Again, it was Ann from @EtsyHelp who responded about an hour later.
Seeing if I should go to bed or not, I asked if I should wait up.
Et tu, @EtsyHelp? The 48 hours had already passed and I knew the call request option was a dud. With sleep deprivation kicking in, I concluded it was time to add another channel to the blast, email@example.com. I was not exactly sure what the difference between firstname.lastname@example.org, email@example.com, and firstname.lastname@example.org was but I figured another ticket in the system could not hurt.
Charlie Comes Online
15 minutes later, at 4:44am on Saturday morning, Charlie got back to me. Whether it was the email to Trust, the escalations by Ann or simply that Charlie had been away the day before I will never know.
Thanks for taking the time to send me this information about your Handmade process. I was happy to learn more about how your items are made. I am approving you to sell your customized pocket watches.
Your account privileges have been restored, and I’m updating your account internally with the information that you provided. Below, I have outlined some changes that we will require that you make to your listings. Please take the next 5 days to make these updates, failure to do so within this timeframe may result in the suspension of your account.”
Again, Charlie had failed to address me by name but he had restored my shop so, as far as I was concerned he could call me pretty much whatever he wanted to. I responded, expressing my thanks.
The changes were the use of my supplier’s stock photographs (which, I assume had triggered Nico the Wonder Bot). Charlie gave me a link to an Etsy policy which states stock photography cannot be used, a policy I was unaware of. Within 24 hours all stock photographs were removed. An hour later I received a new order for a pill box.
My shop had been down for five days but, after a lot of work,and little sleep, it was back up.
Advice to People Seeking Support From Etsy
There are a few things I have learned from this process:
- Etsy’s heart is in the right place. Etsy take the quality of their shops seriously and really dislike commercial resellers
- Etsy, unfortunately, is more focussed on customer service cost than on customer service excellence and the points they gain from maintaining shop quality are lost in frustrated customers seeking support
- Etsy employ automated/semi-automated processes to remove resellers from their site so it pays to ask for help across multiple channels to ensure you are not being ignored by a robot
If you are trying to get a response out of Etsy Support, understand that everywhere except the USA is serviced out of Ireland and it is not a 24 hour call center. There was a five hour window when Support sent me emails (midnight to 5am local time) and usually it was one email per night. Outside of this pattern they were as silent as the grave.
If you want someone to reply to you, your next best option is Twitter’s @EtsyHelp. As Cale admitted, they cannot action a request but they can push it through to Support. Also, through other communication with them during this saga, they also confirmed they can see the responses Support issue regarding active cases.
There is NO phone channel for Etsy, inbound or outbound (certainly not for Australia) so forget it. @EtsyHelp will keep you sane while you wait for Support/Integrity to get back to you but you will NEVER hear the human voice of Etsy.
Finally, never get angry. There were plenty of times when Etsy messed me about but, they held all the cards. They had all the power and being rude would not give them any additional motivation to assist me. Also, many of the people we interact with in call centers are acutely aware of our frustrations but are powerless to change it. Be respectful and if they do not escalate, take it upon yourself to escalate for them by reaching out to different channels.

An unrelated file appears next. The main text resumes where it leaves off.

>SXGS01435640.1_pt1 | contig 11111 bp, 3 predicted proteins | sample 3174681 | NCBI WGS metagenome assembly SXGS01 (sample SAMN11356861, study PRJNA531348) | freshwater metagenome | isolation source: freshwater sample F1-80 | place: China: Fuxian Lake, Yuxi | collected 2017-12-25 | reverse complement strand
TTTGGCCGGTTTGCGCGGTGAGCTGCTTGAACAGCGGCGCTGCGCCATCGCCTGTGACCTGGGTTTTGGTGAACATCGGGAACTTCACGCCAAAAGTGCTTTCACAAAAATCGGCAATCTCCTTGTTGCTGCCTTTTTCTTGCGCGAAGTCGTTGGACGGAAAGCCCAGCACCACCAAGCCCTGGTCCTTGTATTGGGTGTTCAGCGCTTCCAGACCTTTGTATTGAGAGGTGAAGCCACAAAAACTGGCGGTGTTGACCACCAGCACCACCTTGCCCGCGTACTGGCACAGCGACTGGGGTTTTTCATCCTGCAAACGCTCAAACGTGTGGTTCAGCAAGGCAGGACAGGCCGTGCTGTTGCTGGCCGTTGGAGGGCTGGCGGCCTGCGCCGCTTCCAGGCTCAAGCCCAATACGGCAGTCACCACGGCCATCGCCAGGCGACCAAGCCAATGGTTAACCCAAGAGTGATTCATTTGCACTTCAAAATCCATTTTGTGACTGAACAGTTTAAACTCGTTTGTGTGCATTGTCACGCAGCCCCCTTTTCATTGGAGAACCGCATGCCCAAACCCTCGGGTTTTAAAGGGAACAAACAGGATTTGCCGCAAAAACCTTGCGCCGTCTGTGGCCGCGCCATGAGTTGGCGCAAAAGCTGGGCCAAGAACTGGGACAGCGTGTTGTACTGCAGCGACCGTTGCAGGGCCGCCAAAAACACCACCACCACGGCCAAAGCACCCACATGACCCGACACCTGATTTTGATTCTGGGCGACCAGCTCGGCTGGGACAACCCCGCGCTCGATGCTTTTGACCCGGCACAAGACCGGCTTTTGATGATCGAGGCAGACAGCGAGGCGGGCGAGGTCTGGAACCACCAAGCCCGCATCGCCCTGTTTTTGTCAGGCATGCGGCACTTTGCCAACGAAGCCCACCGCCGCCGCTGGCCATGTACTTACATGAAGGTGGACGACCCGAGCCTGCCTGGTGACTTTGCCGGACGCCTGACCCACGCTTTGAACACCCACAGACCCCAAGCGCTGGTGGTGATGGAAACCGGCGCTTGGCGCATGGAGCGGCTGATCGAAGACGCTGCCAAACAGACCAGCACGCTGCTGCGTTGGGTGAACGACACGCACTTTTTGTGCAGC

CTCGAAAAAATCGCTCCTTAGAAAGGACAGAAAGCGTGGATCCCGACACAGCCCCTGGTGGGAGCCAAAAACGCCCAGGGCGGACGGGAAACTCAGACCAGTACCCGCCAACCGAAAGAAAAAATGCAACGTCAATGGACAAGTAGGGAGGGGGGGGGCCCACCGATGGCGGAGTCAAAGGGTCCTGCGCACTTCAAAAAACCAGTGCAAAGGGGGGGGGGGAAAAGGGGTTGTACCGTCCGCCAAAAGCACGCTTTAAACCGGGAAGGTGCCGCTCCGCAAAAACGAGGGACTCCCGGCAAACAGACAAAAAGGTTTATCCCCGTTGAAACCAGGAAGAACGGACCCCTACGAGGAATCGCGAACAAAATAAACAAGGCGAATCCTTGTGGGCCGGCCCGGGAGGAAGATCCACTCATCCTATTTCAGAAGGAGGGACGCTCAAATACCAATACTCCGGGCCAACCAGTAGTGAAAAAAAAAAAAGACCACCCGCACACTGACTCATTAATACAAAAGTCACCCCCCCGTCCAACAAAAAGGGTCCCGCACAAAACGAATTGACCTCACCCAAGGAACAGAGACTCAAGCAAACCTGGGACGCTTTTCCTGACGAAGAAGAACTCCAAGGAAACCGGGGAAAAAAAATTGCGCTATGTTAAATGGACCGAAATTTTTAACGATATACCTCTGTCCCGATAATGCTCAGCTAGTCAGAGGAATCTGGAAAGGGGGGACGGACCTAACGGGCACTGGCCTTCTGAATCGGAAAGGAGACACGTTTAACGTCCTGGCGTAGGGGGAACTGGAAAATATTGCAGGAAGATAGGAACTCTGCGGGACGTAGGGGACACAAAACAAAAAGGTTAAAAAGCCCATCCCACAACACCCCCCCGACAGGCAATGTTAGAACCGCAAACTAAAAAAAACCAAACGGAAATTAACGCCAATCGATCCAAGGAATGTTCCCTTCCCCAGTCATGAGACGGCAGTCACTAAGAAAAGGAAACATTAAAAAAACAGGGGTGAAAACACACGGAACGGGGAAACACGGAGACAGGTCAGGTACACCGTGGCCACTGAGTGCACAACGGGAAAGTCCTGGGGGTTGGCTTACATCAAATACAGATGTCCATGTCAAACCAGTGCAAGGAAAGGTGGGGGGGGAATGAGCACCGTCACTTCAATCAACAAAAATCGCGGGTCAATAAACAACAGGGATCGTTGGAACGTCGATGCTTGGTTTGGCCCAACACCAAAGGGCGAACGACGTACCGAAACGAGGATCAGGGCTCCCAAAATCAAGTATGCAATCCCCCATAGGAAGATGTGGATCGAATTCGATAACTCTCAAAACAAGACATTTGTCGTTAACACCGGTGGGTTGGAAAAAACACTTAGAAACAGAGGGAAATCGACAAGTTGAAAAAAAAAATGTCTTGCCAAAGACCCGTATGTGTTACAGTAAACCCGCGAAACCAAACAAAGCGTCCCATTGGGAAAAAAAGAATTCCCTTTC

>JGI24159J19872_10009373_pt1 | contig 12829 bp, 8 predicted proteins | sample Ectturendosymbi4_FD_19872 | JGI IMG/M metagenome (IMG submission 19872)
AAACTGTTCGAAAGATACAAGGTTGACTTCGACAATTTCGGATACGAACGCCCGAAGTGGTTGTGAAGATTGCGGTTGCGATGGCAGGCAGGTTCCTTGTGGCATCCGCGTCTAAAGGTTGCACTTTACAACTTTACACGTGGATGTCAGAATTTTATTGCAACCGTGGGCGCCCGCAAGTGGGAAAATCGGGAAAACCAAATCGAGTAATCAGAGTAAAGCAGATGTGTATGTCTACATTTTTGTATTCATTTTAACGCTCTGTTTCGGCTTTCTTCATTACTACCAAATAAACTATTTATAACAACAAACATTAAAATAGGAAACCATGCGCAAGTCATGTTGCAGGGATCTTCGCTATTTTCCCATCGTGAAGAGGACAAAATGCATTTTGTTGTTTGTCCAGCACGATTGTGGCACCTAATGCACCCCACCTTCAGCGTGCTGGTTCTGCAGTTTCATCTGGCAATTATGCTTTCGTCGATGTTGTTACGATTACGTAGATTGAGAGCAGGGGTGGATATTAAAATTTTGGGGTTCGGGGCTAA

As an extreme example, towards the end, I was doing internet searches for the email addresses of Etsy’s board executives (which would be pretty easy to guess) so I could email them as an escalation point. Another option would be using one’s LinkedIn network to pull in a favor. Thankfully I did not need to in the end.
Advice to Etsy
It is admirable that you are passionate about the quality of your shops but your customer service processes are woeful. Consider embracing channels customers actually want to use, rather than the ones which cost the least and provide the minimum viable support.
Telephone support would be useful and I genuinely believe a problem that took five days to resolve could have been resolved in less than 24 hours. Also, while other channels may cost less on paper, as is evidenced by this blog, when you have Ann, Nico, Charlie and Cale all working on one case, things get expensive, very quickly.
Even if telephone support is not practical, offering support which actually does something for more than five hours per day would be handy. Web chat or even eating your own dog food and embracing the conversation system set up for buyers and sellers within the Etsy platform may be useful.
Finally, stop setting poor expectations. A big part of my frustration through this process was Etsy telling me things which were simply wrong. Behavior such as being directed to the fictitious process for requesting a phone call, or being told my request would be actioned ‘soon’ and then waiting more than 48 hours cannot be justified. If there are response times which Etsy expect to meet, put in escalation systems for when these are violated. If you only provide global support for five hours in the day and only send one email per day per case, make this known and then people can sleep.
Now the saga is over I am really happy Etsy re-opened my store. Etsy make it very easy to have an online shop and the nature of my product make it an ideal fit. However, with Amazon launching ‘Handmade’, Etsy is no longer the only global handcraft sale site online.
History shows us that today’s go-to site is tomorrow’s archive.org entry. If Etsy is to maintain their dominance they need to manage the relationship they have with all stakeholders in their ecosystem and respect what they value. Having the least commercial resellers but the worst customer service does not do this. Given my shop’s success is predicated on Etsy’s success I really do not want to see this happen.